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Crane Who Chose Zookeeper As Mate And Shunned Other Birds Dies At 42

Walnut, a female crane who famously rejected her fellow birds in favor of a human named Crowe, has died.

The white-naped crane died of kidney failure at age 42 last month, according to a Wednesday announcement by the Smithsonian’s National Zoo in Washington, D.C.

In life, Walnut was more famous than the average crane because of her special relationship with zookeeper Chris Crowe, whom she seemed to consider her mate for close to 20 years.

The Smithsonian’s National Zoo and Conservation Biology Institute has characterized Walnut as having a “crush” on Crowe, noting that she “never bonded” with other birds.

“She had chosen me as her mate,” Crowe told The Washington Post. “We were a big part of each other’s lives.”

Walnut, left, and would-be boyfriend Chris Crowe are seen at the Smithsonian's National Zoo in 2021.
Walnut, left, and would-be boyfriend Chris Crowe are seen at the Smithsonian's National Zoo in 2021.

Walnut, left, and would-be boyfriend Chris Crowe are seen at the Smithsonian's National Zoo in 2021.

The crane, whose parents were illegally captured from the wild decades ago, was intended to be part of a breeding program for her species, which is considered vulnerable. But her distaste for other cranes was an issue, since she had a tendency to attack prospective mates.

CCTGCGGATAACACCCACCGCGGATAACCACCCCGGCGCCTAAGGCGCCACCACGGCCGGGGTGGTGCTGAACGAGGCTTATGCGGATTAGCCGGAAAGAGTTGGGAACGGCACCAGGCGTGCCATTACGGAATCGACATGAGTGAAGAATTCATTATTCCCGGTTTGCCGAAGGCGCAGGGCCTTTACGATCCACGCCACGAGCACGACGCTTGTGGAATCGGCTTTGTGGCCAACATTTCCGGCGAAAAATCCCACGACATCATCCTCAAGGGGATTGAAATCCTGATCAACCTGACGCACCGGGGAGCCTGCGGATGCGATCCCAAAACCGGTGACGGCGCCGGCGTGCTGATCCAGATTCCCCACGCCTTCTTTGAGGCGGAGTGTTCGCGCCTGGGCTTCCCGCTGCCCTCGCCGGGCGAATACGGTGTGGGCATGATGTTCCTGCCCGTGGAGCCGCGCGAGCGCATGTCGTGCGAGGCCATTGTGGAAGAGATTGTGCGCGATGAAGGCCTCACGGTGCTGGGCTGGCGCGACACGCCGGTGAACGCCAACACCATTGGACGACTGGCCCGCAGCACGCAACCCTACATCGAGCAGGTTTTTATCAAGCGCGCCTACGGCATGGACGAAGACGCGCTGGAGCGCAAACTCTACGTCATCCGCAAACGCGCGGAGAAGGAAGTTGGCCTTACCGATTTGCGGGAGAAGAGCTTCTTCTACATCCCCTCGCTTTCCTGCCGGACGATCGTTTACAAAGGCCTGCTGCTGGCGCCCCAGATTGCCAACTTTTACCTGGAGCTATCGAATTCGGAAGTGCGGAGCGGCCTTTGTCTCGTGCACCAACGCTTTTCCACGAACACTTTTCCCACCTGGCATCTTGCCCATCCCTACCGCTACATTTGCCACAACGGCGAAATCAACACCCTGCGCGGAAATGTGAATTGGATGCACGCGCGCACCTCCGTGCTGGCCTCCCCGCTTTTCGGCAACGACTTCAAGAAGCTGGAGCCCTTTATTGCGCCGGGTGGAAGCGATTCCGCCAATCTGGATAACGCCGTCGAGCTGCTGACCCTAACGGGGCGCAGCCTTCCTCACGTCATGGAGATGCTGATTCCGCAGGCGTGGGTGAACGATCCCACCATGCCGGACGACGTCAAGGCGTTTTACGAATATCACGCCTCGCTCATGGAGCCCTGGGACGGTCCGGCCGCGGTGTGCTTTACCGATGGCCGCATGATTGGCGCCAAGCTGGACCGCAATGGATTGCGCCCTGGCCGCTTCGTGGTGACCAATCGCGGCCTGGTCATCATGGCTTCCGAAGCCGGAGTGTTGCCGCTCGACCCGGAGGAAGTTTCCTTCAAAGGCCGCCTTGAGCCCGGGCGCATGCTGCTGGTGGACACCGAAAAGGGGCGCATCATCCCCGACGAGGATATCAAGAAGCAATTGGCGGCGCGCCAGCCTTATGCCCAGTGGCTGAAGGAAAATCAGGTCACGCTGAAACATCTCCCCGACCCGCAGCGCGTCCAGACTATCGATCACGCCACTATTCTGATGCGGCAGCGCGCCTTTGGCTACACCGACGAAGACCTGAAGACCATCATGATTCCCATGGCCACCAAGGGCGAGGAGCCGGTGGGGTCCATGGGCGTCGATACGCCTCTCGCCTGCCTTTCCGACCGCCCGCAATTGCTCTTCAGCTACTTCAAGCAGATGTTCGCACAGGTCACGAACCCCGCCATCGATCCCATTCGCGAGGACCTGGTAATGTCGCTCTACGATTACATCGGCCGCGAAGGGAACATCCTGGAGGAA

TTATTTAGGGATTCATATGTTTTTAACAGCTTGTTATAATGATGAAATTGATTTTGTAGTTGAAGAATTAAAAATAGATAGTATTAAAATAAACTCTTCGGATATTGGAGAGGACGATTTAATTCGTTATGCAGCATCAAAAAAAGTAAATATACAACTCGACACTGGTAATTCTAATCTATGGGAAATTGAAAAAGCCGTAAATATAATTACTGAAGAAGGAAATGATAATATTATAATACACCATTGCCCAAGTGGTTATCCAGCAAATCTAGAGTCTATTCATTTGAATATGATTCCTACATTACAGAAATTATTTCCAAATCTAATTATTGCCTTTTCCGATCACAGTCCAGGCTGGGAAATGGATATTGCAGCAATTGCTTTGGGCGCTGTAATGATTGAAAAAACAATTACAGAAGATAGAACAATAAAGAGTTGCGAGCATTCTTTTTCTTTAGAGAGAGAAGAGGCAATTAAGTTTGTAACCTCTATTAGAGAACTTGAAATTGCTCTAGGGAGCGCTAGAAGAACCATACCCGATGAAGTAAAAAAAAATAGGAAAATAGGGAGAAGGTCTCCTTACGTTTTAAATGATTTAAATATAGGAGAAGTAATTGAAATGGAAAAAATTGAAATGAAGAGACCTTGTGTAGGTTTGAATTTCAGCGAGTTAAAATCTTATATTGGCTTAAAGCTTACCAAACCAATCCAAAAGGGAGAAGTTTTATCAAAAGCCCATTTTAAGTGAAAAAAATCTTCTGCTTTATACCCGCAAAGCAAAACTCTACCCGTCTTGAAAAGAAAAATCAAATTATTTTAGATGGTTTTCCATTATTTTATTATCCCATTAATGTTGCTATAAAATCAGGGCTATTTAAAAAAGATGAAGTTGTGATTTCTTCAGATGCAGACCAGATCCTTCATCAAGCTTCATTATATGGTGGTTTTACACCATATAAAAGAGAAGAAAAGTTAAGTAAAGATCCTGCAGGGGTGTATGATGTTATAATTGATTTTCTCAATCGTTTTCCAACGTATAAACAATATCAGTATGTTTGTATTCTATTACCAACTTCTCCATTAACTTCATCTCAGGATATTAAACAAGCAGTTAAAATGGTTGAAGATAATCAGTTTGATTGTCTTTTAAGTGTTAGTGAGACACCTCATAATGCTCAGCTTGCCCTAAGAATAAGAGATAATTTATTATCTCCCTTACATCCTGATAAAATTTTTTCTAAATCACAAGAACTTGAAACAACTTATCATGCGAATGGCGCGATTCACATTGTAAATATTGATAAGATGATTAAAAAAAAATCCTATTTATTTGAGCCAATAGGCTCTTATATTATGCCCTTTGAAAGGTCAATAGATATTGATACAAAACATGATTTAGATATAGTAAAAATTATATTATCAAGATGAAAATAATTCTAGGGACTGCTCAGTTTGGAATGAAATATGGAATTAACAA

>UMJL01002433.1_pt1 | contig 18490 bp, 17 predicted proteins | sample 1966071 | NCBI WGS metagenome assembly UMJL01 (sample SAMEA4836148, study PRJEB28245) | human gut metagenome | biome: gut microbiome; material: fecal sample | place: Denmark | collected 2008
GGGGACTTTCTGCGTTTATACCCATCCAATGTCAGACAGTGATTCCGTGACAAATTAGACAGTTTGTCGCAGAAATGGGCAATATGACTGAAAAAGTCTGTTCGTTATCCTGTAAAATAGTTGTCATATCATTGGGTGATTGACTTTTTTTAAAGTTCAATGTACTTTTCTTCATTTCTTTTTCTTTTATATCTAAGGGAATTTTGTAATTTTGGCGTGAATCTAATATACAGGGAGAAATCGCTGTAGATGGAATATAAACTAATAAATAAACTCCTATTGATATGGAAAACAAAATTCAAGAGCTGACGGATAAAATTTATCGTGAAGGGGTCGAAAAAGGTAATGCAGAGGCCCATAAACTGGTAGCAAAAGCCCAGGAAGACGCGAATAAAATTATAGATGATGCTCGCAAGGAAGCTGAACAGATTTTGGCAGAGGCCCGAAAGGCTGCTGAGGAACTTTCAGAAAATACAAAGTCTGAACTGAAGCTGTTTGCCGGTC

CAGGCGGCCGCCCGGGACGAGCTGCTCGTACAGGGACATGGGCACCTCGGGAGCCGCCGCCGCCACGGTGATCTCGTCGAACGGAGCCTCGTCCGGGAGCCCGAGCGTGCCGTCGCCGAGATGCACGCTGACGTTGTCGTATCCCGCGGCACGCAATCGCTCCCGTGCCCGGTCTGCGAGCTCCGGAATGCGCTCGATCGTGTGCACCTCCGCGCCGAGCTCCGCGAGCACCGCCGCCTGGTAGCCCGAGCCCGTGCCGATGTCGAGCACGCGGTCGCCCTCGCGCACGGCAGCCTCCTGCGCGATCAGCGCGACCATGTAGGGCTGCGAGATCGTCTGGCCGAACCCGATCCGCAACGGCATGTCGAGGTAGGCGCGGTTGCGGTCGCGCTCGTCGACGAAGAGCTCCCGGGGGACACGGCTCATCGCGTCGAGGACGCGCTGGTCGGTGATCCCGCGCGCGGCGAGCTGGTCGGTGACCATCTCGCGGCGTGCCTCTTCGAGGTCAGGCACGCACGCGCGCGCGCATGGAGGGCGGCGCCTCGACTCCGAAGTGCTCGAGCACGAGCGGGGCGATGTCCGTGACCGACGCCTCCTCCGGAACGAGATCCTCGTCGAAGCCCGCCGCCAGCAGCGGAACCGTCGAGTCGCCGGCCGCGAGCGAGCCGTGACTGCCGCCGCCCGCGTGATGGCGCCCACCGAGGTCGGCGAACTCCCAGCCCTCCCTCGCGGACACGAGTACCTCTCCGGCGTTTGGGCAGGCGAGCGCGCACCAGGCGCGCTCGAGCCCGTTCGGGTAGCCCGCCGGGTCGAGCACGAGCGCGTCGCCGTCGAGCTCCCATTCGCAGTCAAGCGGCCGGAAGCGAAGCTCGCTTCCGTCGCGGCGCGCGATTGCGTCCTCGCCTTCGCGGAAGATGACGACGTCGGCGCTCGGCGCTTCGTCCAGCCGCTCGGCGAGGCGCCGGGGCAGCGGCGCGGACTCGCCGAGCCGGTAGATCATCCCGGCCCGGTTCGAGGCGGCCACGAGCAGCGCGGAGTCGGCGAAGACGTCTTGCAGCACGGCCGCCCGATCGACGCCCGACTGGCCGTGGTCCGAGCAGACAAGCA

That put artificial insemination on the table, which is what ultimately led to Crowe and Walnut’s unique bond back in 2004. To gain her trust, Crowe started flapping his arms like wings and presenting her with food and nesting materials ― two moves that Walnut apparently found irresistible.

Normally, artificial insemination would involve two people forcibly holding down the crane. But once she caught feelings, Walnut “started doing courtship displays for me and she would actually solicit me to mate with her, and just stand there with her wings open,” Crowe told the Post.

Walnut is seen in an undated photo.
Walnut is seen in an undated photo.

Walnut is seen in an undated photo.

Walnut ultimately produced eight chicks. At 42, she also lived significantly longer than the median life expectancy for her species in captivity, which is 15 years, the National Zoo said.

In the zoo’s announcement, Crowe described his avian devotee as a “unique individual with a vivacious personality” who was an “excellent dancer” and “stoic in the face of life’s challenges.”

He added, “I’ll always be grateful for her bond with me.”

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